Haley's Home Cooking: Surviving on the 21 Day Fix eating plan

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By: Haley Church
hchurch@flavor574.com

Flavor 574 photo/Haley Church

Many of you who have been reading my recipes may have noticed a trend — cheese, bread, pasta and more cheese.

Between all the baked goods and newsroom snacking, I had begun feeling a bit sluggish and out of shape.

I have generally been a “healthy” person; I have been running and practicing yoga regularly since college, and played tennis for eight years before that. But sometimes my eating habits are not the greatest, especially when I occasionally cook with processed foods full of artificial ingredients. So, I’ve made a change.

If you’re on Pinterest, I’m sure you’ve came across a few 21 Day Fix recipes. After further research, I learned that it’s a clean-eating diet based on portion control containers and several different workouts to tone your body. I thought it was worth a shot to see how I felt after eliminating all the bad-for-you foods from my diet.

The first couple days I was miserably sore from the total body cardio and struggled to find time to do all the meal prepping and dishes. But, I was never hungry, and for a foodie that is of the utmost importance, otherwise I’ll cave and go for some garlic truffle fries or newsroom pizza.

I was living off of roasted carrots and cauliflower purchased fairly inexpensive from Fresh Thyme in Mishawaka. Everything was USDA certificated organic, including some organic chicken.

I put the two seasoned chicken breasts in for a standard 40 minutes at 350 F. Yet, when I checked on it the skin of the chicken was still pink. Another 10 minutes in the oven. Still pink.

Joe, the editor of Flavor 574, said he had never heard of organic chicken keeping a pink tint after cooking. The inside was fully cooked, so I ate it anyways. Even though it was more like jerky than a juicy breast.

I also shamefully failed at roasting asparagus. It was soggy, limp and practically inedible.

I finally got the hang of cooking something flavorful and the portions on Sunday. My diet consisted of a protein shake, carrots and hummus, a bunch of grapes, roasted broccoli, whole wheat spaghetti with organic tomatoes and two garlic-seasoned pork chops sliced thin.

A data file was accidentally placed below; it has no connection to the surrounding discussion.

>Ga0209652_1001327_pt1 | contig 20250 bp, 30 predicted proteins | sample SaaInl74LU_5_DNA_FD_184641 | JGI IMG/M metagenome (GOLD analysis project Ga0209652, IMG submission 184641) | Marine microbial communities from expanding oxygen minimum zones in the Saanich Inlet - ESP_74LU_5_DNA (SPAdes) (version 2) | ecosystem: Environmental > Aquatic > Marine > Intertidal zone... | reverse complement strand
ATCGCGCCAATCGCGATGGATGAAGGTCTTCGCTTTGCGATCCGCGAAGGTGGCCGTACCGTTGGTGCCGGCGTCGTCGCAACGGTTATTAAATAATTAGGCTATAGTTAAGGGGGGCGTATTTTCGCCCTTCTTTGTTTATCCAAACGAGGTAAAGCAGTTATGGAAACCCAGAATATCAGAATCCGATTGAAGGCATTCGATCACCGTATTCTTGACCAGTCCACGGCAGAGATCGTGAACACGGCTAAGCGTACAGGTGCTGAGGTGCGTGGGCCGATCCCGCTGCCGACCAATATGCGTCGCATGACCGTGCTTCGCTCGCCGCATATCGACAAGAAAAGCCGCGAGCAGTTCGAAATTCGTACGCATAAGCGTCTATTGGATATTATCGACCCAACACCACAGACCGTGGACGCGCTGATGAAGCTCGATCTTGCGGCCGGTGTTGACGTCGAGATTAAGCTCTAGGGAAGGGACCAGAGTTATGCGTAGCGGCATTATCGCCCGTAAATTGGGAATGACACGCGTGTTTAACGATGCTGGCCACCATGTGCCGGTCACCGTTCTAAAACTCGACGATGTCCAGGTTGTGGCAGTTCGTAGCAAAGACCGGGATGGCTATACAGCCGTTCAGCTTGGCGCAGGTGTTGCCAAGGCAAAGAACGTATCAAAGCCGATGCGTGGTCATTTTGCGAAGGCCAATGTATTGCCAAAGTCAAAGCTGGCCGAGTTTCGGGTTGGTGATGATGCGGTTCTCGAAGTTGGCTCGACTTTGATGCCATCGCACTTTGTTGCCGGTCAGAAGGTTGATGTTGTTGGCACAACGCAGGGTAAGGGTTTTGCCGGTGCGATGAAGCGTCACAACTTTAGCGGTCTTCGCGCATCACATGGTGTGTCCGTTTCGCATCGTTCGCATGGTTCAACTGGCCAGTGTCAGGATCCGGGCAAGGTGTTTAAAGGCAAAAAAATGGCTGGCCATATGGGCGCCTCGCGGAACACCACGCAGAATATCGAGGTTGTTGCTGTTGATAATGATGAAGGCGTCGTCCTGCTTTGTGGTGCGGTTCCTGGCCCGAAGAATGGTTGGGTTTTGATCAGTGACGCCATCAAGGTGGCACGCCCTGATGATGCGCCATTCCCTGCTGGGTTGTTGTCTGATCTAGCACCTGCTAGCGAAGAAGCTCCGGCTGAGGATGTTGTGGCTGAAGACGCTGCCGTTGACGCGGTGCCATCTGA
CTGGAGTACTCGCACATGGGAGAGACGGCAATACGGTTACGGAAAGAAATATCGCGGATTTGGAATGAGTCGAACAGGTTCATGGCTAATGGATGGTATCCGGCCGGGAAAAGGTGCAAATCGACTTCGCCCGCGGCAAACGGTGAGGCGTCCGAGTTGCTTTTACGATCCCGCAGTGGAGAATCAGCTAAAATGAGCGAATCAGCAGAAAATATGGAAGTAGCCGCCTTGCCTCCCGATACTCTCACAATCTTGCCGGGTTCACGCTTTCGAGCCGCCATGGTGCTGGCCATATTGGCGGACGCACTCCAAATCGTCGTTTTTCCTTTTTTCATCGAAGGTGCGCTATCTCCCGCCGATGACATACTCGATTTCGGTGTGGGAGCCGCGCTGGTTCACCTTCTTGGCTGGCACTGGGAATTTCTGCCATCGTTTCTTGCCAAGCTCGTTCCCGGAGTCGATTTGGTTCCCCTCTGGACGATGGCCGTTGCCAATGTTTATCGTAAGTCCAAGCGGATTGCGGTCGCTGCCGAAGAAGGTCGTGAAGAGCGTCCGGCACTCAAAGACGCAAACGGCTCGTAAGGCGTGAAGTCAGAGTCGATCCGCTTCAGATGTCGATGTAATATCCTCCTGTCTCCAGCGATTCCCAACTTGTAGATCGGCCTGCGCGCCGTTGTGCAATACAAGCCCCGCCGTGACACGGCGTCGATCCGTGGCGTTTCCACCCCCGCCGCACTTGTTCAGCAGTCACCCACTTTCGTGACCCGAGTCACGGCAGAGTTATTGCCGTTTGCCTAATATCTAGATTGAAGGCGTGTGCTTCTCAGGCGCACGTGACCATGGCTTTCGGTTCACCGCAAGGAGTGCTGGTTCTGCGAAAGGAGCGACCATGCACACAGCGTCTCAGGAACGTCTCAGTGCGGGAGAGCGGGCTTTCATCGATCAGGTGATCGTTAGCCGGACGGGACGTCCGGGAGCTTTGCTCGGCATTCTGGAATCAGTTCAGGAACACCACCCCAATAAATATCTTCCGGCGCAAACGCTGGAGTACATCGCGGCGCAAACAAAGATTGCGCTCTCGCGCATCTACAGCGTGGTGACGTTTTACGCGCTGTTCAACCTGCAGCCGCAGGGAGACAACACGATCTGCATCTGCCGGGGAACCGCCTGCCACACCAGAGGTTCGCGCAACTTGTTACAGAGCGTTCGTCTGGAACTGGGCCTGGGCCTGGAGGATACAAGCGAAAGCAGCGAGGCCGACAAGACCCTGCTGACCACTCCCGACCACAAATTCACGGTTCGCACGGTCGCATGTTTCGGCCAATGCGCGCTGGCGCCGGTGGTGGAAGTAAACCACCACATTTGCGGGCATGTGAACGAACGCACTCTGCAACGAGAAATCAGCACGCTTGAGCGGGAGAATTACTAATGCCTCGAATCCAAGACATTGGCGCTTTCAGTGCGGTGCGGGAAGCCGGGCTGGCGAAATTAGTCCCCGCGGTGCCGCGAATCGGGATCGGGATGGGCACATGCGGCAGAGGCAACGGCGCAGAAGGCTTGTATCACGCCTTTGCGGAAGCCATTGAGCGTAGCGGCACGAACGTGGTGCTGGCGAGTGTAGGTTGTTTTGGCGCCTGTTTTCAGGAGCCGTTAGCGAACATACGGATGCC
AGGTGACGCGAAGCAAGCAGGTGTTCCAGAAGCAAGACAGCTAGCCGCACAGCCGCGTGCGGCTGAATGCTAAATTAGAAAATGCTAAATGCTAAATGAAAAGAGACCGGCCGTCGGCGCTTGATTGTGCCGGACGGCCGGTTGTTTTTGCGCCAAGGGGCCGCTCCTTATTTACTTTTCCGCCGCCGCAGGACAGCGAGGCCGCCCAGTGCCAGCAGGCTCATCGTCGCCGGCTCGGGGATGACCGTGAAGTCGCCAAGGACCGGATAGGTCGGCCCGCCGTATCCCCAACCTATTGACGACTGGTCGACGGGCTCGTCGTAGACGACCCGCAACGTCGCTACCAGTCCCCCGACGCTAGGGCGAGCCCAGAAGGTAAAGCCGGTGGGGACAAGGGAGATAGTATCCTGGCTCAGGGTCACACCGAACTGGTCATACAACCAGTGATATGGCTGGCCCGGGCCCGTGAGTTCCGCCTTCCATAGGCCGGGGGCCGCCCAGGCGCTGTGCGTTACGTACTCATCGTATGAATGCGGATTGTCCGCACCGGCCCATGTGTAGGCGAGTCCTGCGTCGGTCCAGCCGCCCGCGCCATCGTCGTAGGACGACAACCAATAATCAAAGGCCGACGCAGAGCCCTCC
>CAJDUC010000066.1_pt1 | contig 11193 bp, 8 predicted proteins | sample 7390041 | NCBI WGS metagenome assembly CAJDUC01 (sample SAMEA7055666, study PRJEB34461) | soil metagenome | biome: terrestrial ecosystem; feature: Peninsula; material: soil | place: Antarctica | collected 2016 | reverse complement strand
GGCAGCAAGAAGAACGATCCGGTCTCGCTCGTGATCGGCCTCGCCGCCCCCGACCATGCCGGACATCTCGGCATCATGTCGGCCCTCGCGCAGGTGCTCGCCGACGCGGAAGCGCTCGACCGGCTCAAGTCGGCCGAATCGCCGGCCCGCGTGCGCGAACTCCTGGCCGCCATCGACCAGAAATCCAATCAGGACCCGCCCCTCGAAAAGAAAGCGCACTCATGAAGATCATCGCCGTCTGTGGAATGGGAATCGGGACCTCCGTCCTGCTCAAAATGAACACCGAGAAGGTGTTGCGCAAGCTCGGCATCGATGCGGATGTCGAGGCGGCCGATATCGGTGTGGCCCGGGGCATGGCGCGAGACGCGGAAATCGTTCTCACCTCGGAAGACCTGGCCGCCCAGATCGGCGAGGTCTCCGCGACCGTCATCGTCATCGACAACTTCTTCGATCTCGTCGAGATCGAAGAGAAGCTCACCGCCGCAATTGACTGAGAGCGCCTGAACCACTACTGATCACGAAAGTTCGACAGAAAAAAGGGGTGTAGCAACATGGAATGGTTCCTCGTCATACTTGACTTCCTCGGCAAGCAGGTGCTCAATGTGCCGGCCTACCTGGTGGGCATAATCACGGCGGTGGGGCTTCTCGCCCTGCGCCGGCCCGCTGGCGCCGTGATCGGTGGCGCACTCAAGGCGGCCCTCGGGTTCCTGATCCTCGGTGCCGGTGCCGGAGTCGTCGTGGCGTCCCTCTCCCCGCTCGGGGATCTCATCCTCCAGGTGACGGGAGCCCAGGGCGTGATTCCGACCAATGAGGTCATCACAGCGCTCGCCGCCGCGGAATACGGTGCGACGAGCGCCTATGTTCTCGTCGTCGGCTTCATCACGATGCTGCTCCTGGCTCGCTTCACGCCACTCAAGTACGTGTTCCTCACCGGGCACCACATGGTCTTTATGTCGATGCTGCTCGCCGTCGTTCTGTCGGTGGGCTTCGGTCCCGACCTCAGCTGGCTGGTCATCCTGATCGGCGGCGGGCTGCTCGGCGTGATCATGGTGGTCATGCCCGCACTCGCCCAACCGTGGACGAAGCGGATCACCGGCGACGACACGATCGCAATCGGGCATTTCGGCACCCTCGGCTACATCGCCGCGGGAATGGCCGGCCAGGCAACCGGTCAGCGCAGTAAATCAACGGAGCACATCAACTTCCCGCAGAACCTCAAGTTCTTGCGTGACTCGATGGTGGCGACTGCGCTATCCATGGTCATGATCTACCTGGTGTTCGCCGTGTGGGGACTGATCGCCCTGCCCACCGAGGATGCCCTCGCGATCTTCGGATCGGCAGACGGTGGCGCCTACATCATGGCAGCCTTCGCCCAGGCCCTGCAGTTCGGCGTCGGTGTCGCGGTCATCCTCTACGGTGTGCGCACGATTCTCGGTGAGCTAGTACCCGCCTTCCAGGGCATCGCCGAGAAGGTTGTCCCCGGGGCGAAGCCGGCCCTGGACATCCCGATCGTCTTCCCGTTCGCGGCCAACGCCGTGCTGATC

After a week of eating clean, I feel more energized and in control of what I’m putting into my body. The only downside is that all of the meal prepping is a bit time consuming, and pricey organic items.

But my favorite clean meal so far has been this next recipe, even my picky boyfriend ate two bowls:

TURKEY VEGETABLE SOUP

Total time: 1 hour

Servings: 5

You’ll need:

  • 1/2 sweet yellow onion, diced
  • 3 baby sweet bell peppers
  • 2 medium carrots, chopped
  • 2 medium potatoes, chopped
  • 20 ounces organic crushed tomatoes
  • 2 cups vegetable broth
  • 1 1/2 cups water
  • 1 pound ground turkey (I used Jennie-O’s, 94 percent lean, 7 percent fat)
  • 1 tablespoon organic olive oil
  • 2 tablespoons fresh garlic, crushed
  • Garlic powder, sea salt and pepper to taste
  • Grated cheese, optional

Directions:

  1. In a large pot on the stove, add the diced onion, peppers and carrots. Cook with olive oil on medium to high heat, stirring regularly.
  2. While that is cooking,cut up the potatoes and added them to the mixture, followed by the tomatoes.
  3. Add one cup of the vegetable broth and bring to a boil. Once boiling, add the second cup of broth and water. Cover with a lid and let simmer on a low-medium heat.
  4. In a separate skillet, brown the turkey. Season and drain, then add to the larger pot.
  5. Simmer for another 15 minutes, or until you can pierce the potatoes easily with a fork.
  6. Serve warm and enjoy.

For people who might be interested in the 21 Day Fix portions, 1 1/2 cup of this soup is equal to one and one-half green, one red and one yellow container.

Follow Haley Church on Instagram, @HaleyDrewChurch.
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